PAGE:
Archive for February 26th, 2015

What is an in-depth schematic? It contains much more information than a schematic that comes with a pattern. It accounts for every stitch, row, inch, centimeter, rate and amount of increase or decrease that goes into making the garment. A well-made in-depth schematic tells the designer everything he / she needs to know in order to create the garment and does it through numbers, not words. Ultra in-depth schematics even cite the types of seaming stitches used. Here’s an example of an incomplete one I began creating only to abandon it once I decided to measure gauge in the pattern stitch rather than stockinette.

in depth schematic 1

I use inches when I design. They are highlighted in yellow. Stitch counts are highlighted in pink, row counts in orange. Since I’m in the numbers stage of designing I translate the inches into centimeters. This makes it easier when and if I decide to write up the pattern. Missing from this particular schematic is the rate and amount of decreases for the neckline and armhole shaping. Also missing is the stitch pattern information for the body, which includes the stitch multiple plus the number of extra stitches needed to make the stitch pattern and the number of rows needed to complete one pattern.

Why include the stitch multiple on a schematic? It tells me the number of stitches in a set to complete one pattern. A stitch multiple of 4 plus 2 lets me know that I will have less of a headache if I make all my stitch count numbers multiples of 4. A multiple of 4 is simply a number that when divided by four provides what I call a “clean” answer, or a whole number with nothing left over. An example of a multiple of 4 is 12. When 12 is divided by 4 it equals 3. No messy left overs in the form of fractions or decimal points. So what does the plus 2 mean and where does it come in?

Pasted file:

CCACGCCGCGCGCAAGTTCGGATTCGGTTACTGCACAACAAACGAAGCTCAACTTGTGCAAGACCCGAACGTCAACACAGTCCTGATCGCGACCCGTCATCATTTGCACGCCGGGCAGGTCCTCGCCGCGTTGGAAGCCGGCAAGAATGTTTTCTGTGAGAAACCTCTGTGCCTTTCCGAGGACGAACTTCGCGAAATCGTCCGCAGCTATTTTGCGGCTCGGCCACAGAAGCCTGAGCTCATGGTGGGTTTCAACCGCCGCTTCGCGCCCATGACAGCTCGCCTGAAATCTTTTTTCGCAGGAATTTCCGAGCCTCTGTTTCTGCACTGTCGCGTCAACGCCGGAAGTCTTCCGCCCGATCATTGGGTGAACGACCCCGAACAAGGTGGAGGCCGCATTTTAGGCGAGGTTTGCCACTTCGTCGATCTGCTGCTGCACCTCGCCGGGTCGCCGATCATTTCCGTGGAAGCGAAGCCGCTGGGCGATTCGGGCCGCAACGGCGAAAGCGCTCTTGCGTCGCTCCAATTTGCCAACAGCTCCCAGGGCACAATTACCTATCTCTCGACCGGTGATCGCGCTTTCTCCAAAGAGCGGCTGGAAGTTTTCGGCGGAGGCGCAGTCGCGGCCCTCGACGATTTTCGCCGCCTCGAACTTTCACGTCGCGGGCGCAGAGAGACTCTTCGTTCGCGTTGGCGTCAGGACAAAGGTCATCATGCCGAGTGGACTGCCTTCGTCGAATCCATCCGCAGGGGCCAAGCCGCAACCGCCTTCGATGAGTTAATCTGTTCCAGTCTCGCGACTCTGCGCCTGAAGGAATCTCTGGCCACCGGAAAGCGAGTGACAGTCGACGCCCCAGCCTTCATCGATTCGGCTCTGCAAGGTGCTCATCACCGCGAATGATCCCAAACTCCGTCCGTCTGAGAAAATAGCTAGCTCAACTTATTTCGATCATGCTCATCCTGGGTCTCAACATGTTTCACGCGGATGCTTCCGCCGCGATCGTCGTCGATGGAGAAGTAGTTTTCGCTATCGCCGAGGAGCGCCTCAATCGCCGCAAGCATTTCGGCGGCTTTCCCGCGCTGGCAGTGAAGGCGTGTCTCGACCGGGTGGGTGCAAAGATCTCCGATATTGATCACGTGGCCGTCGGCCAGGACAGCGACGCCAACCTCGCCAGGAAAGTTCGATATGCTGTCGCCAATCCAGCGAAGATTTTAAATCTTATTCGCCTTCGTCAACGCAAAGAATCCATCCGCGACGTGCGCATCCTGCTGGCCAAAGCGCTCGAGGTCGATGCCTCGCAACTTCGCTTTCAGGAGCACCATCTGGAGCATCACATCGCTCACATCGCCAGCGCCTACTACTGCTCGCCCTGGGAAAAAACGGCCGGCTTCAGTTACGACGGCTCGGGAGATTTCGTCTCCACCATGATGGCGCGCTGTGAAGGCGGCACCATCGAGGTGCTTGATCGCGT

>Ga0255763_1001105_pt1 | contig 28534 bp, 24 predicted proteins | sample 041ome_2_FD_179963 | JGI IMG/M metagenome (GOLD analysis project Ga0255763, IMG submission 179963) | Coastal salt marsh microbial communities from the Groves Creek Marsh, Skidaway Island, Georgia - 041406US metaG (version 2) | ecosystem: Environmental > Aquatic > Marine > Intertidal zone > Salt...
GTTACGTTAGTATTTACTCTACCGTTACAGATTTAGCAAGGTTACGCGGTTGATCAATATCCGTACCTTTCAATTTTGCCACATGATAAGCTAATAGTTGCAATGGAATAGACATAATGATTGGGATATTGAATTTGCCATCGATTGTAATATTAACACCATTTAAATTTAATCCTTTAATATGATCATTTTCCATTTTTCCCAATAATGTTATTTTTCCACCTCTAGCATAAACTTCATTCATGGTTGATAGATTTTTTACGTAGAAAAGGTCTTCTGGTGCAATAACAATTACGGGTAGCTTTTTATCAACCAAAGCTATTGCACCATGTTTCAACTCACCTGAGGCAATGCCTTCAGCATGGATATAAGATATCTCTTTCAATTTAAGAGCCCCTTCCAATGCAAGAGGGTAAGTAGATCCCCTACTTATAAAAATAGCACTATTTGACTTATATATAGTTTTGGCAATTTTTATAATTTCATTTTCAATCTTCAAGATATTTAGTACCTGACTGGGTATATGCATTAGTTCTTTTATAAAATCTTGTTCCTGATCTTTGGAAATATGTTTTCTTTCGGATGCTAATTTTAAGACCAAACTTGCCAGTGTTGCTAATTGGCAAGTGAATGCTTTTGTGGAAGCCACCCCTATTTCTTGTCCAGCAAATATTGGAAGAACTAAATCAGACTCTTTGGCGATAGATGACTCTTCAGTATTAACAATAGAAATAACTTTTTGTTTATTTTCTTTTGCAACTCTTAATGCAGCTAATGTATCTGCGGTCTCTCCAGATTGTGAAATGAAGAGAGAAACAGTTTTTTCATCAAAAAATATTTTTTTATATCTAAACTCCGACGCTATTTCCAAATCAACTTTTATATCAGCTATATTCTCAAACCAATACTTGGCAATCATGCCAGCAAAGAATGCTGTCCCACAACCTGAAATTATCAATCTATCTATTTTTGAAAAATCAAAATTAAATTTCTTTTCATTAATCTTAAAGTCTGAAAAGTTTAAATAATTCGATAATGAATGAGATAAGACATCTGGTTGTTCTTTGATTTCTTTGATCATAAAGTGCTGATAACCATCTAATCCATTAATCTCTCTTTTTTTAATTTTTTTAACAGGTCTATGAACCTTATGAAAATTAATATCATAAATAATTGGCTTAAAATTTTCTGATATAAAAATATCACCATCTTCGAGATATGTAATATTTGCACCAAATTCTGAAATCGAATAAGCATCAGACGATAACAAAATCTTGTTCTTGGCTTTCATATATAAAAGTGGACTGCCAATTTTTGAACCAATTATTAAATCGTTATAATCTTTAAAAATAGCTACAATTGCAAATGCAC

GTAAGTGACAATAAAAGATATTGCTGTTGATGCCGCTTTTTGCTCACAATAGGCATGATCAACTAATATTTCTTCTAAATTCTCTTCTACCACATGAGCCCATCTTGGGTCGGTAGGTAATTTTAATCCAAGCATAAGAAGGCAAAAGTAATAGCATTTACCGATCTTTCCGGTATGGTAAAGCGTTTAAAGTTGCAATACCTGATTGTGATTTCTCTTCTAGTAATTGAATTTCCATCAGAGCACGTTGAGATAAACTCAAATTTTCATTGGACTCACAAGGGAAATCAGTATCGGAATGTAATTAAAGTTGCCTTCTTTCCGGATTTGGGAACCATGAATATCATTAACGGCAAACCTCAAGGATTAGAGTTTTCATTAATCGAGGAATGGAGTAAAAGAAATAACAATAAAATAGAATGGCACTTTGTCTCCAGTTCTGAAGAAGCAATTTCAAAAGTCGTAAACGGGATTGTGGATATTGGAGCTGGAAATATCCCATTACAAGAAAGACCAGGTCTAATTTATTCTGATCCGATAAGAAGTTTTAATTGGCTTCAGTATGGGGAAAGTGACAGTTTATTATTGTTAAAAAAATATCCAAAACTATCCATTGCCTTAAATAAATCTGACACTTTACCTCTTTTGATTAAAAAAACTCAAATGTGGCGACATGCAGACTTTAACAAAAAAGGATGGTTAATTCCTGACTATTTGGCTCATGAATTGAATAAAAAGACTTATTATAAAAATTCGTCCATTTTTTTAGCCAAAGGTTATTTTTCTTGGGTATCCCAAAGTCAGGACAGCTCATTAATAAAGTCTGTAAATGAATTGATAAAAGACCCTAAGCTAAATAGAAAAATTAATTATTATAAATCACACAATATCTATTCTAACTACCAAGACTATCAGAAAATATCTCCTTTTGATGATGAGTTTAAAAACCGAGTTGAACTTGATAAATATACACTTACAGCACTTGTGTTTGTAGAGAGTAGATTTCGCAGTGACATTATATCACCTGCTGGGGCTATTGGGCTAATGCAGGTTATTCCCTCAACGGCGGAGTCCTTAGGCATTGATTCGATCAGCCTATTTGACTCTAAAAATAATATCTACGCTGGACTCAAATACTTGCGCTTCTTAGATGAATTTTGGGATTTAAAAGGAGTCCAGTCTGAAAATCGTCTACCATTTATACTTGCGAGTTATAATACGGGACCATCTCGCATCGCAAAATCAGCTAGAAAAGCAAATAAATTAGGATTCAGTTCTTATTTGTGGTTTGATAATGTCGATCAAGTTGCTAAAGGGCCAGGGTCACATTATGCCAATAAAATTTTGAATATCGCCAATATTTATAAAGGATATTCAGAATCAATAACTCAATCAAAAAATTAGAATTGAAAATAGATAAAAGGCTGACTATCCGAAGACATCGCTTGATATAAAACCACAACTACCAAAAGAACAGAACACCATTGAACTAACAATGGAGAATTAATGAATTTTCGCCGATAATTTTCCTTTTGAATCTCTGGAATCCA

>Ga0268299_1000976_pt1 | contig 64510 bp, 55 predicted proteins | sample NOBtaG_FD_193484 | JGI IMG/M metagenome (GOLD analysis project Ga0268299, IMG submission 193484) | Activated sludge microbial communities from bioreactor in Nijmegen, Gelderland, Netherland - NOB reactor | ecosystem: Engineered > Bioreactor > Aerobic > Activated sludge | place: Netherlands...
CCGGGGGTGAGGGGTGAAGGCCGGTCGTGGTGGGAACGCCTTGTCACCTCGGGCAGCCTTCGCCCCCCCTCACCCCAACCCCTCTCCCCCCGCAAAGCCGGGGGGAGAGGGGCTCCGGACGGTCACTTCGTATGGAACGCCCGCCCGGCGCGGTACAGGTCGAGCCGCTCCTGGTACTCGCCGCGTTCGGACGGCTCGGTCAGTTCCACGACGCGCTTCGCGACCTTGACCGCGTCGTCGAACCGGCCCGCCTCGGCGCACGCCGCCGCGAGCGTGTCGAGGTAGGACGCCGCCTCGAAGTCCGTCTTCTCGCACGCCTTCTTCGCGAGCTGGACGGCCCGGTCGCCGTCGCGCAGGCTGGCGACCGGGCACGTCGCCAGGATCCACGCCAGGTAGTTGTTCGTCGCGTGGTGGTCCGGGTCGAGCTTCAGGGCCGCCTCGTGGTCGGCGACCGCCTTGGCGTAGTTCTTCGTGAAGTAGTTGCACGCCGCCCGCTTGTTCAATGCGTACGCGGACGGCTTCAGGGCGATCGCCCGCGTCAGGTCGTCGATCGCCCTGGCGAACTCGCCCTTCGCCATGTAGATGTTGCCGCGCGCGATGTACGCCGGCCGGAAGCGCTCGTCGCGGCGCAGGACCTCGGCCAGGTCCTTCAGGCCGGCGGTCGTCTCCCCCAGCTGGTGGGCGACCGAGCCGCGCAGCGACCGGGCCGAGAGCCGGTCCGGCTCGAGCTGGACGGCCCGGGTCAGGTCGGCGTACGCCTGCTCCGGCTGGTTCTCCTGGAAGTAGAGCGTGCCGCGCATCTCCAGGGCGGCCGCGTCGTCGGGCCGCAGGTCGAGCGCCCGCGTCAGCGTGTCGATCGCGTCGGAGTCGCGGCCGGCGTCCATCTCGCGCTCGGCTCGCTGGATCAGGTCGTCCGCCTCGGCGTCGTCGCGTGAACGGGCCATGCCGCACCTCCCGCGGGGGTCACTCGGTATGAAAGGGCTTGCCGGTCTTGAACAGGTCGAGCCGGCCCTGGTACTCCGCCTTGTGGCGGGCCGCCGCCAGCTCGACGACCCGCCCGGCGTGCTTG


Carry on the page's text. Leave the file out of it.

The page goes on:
Plus two tells me that at the beginning and at the end of the 4 stitches I need to have one additional stitch. For example, if I had a row of 26 sts the first stitch would be one of the plus 2, then I could work 6 sets of 4 sts across the row leaving the very last stitch to count for the second stitch of the plus 2. In reality, I would add a selvedge st to either end for a row count of 28.

Stitch multiples also give me an inkling of how the pattern will look when I start increasing and decreasing. Sometimes where and how often an increase or decrease is performed is affected by the stitch multiple.

I try to work out all the math before I start knitting the garment and include it on my schematic. Doing so prevents nasty little surprises from popping up when I am half way through a project. Well…most of the time it does.

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